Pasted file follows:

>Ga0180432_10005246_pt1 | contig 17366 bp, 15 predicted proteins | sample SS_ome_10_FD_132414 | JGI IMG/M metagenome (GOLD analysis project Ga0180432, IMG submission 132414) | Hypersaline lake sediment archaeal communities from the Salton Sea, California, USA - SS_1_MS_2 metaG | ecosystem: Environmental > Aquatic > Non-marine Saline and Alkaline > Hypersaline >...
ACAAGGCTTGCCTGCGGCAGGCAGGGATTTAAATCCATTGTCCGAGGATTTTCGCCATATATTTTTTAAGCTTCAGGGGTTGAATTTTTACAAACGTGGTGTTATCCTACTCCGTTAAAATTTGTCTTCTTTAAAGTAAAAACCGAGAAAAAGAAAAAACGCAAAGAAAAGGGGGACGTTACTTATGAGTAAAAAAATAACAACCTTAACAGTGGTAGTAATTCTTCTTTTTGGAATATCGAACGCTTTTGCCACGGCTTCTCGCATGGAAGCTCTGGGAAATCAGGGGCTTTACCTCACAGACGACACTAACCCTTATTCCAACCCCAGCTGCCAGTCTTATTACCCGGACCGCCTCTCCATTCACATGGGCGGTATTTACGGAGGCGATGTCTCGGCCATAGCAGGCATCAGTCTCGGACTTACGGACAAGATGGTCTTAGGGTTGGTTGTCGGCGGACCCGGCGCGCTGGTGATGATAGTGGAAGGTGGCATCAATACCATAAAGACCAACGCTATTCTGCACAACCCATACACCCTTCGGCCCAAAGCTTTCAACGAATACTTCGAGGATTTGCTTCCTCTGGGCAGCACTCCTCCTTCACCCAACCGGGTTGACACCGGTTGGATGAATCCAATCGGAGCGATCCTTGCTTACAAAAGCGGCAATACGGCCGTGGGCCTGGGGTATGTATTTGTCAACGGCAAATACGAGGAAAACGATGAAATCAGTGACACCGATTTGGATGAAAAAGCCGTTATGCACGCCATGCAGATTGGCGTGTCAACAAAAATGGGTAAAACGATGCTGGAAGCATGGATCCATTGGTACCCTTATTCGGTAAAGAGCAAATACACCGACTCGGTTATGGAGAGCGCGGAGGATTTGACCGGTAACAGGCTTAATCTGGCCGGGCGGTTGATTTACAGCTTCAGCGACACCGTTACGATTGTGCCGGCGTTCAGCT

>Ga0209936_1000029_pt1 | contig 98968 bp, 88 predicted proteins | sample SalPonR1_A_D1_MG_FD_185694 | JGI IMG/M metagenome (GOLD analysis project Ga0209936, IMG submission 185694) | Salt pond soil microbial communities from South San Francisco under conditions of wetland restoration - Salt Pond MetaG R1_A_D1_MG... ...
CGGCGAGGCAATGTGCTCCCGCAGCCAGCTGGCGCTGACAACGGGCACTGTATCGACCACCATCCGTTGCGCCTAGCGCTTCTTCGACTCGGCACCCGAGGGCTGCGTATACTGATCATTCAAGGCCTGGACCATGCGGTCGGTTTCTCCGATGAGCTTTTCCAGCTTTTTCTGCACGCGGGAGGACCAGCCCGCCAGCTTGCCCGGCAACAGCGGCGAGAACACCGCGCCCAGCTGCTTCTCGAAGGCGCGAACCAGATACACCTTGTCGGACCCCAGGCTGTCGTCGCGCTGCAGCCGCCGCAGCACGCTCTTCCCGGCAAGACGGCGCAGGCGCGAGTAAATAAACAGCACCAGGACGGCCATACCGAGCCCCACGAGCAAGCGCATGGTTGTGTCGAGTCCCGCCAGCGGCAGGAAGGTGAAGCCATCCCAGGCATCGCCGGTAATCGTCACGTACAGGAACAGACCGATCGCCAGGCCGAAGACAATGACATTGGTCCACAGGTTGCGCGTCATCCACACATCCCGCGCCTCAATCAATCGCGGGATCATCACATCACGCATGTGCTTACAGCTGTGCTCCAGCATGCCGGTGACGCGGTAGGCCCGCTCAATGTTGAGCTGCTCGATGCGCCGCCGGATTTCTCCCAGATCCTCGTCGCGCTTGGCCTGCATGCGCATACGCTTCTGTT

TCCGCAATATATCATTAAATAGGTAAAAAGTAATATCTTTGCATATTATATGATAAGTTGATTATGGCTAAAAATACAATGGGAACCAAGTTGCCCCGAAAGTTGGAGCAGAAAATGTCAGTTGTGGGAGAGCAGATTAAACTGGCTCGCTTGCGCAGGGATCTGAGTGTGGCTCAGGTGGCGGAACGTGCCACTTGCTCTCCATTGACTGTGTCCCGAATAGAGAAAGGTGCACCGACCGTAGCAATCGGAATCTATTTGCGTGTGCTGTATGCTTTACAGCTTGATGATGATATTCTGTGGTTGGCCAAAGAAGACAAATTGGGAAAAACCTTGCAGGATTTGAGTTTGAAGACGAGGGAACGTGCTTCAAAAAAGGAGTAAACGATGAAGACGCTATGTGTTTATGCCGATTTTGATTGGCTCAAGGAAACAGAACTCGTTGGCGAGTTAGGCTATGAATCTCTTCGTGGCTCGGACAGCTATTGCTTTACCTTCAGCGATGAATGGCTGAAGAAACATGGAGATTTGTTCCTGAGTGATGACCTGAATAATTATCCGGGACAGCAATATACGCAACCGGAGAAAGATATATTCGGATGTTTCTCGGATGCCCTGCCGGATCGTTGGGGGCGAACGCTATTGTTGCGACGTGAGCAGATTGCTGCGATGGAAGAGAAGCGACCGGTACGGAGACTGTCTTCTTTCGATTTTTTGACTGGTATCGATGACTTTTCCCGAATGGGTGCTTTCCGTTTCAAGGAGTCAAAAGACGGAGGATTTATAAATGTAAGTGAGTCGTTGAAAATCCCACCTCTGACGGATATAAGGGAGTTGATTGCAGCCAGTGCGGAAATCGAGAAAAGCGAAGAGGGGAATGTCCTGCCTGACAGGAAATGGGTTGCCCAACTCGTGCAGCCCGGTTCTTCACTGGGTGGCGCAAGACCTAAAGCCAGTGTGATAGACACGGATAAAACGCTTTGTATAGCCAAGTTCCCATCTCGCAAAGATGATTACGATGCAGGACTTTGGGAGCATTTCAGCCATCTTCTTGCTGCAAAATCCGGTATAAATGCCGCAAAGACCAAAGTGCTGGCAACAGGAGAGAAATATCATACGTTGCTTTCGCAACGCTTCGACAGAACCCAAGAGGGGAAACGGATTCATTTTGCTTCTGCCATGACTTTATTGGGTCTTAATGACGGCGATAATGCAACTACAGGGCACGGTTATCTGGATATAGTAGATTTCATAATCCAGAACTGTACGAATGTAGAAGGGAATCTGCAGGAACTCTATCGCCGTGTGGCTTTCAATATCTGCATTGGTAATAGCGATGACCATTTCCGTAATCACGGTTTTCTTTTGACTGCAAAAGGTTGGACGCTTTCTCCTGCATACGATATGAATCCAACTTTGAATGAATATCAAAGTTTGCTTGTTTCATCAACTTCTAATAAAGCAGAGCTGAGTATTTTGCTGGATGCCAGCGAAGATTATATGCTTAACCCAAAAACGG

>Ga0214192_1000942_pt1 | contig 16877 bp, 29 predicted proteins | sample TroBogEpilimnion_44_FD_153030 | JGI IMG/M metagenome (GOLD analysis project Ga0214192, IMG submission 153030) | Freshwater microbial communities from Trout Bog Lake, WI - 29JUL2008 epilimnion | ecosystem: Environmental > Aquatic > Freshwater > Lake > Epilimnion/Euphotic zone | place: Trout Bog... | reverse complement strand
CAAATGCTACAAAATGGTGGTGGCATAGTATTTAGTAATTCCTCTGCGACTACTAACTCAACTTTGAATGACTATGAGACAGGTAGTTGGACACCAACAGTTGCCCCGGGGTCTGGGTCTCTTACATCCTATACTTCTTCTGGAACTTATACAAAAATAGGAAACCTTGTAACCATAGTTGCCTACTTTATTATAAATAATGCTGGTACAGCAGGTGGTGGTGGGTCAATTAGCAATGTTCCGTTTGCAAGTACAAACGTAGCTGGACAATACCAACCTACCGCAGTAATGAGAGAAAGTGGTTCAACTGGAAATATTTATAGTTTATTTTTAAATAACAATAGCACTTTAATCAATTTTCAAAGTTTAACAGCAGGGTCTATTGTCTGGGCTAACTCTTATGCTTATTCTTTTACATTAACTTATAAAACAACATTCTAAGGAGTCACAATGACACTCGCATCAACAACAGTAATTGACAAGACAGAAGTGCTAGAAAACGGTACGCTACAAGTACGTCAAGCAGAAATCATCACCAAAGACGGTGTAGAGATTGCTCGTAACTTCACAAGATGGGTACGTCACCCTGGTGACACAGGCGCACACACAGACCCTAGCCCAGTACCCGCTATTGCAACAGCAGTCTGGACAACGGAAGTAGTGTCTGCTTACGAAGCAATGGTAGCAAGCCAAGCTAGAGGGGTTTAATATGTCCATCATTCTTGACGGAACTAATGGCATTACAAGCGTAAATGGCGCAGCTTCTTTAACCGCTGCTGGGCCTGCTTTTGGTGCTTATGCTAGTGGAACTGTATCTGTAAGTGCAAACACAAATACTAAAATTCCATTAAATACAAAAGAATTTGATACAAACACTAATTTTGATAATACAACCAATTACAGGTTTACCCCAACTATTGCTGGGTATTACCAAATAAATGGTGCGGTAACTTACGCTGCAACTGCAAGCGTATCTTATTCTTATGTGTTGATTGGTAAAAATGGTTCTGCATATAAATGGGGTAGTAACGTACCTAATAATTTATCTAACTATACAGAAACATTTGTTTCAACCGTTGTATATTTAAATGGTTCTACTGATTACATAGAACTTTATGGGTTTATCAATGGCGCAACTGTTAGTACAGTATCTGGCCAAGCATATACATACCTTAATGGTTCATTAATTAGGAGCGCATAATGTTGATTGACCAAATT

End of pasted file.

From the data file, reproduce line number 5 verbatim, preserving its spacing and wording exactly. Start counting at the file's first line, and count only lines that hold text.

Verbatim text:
TCCGCAATATATCATTAAATAGGTAAAAAGTAATATCTTTGCATATTATATGATAAGTTGATTATGGCTAAAAATACAATGGGAACCAAGTTGCCCCGAAAGTTGGAGCAGAAAATGTCAGTTGTGGGAGAGCAGATTAAACTGGCTCGCTTGCGCAGGGATCTGAGTGTGGCTCAGGTGGCGGAACGTGCCACTTGCTCTCCATTGACTGTGTCCCGAATAGAGAAAGGTGCACCGACCGTAGCAATCGGAATCTATTTGCGTGTGCTGTATGCTTTACAGCTTGATGATGATATTCTGTGGTTGGCCAAAGAAGACAAATTGGGAAAAACCTTGCAGGATTTGAGTTTGAAGACGAGGGAACGTGCTTCAAAAAAGGAGTAAACGATGAAGACGCTATGTGTTTATGCCGATTTTGATTGGCTCAAGGAAACAGAACTCGTTGGCGAGTTAGGCTATGAATCTCTTCGTGGCTCGGACAGCTATTGCTTTACCTTCAGCGATGAATGGCTGAAGAAACATGGAGATTTGTTCCTGAGTGATGACCTGAATAATTATCCGGGACAGCAATATACGCAACCGGAGAAAGATATATTCGGATGTTTCTCGGATGCCCTGCCGGATCGTTGGGGGCGAACGCTATTGTTGCGACGTGAGCAGATTGCTGCGATGGAAGAGAAGCGACCGGTACGGAGACTGTCTTCTTTCGATTTTTTGACTGGTATCGATGACTTTTCCCGAATGGGTGCTTTCCGTTTCAAGGAGTCAAAAGACGGAGGATTTATAAATGTAAGTGAGTCGTTGAAAATCCCACCTCTGACGGATATAAGGGAGTTGATTGCAGCCAGTGCGGAAATCGAGAAAAGCGAAGAGGGGAATGTCCTGCCTGACAGGAAATGGGTTGCCCAACTCGTGCAGCCCGGTTCTTCACTGGGTGGCGCAAGACCTAAAGCCAGTGTGATAGACACGGATAAAACGCTTTGTATAGCCAAGTTCCCATCTCGCAAAGATGATTACGATGCAGGACTTTGGGAGCATTTCAGCCATCTTCTTGCTGCAAAATCCGGTATAAATGCCGCAAAGACCAAAGTGCTGGCAACAGGAGAGAAATATCATACGTTGCTTTCGCAACGCTTCGACAGAACCCAAGAGGGGAAACGGATTCATTTTGCTTCTGCCATGACTTTATTGGGTCTTAATGACGGCGATAATGCAACTACAGGGCACGGTTATCTGGATATAGTAGATTTCATAATCCAGAACTGTACGAATGTAGAAGGGAATCTGCAGGAACTCTATCGCCGTGTGGCTTTCAATATCTGCATTGGTAATAGCGATGACCATTTCCGTAATCACGGTTTTCTTTTGACTGCAAAAGGTTGGACGCTTTCTCCTGCATACGATATGAATCCAACTTTGAATGAATATCAAAGTTTGCTTGTTTCATCAACTTCTAATAAAGCAGAGCTGAGTATTTTGCTGGATGCCAGCGAAGATTATATGCTTAACCCAAAAACGG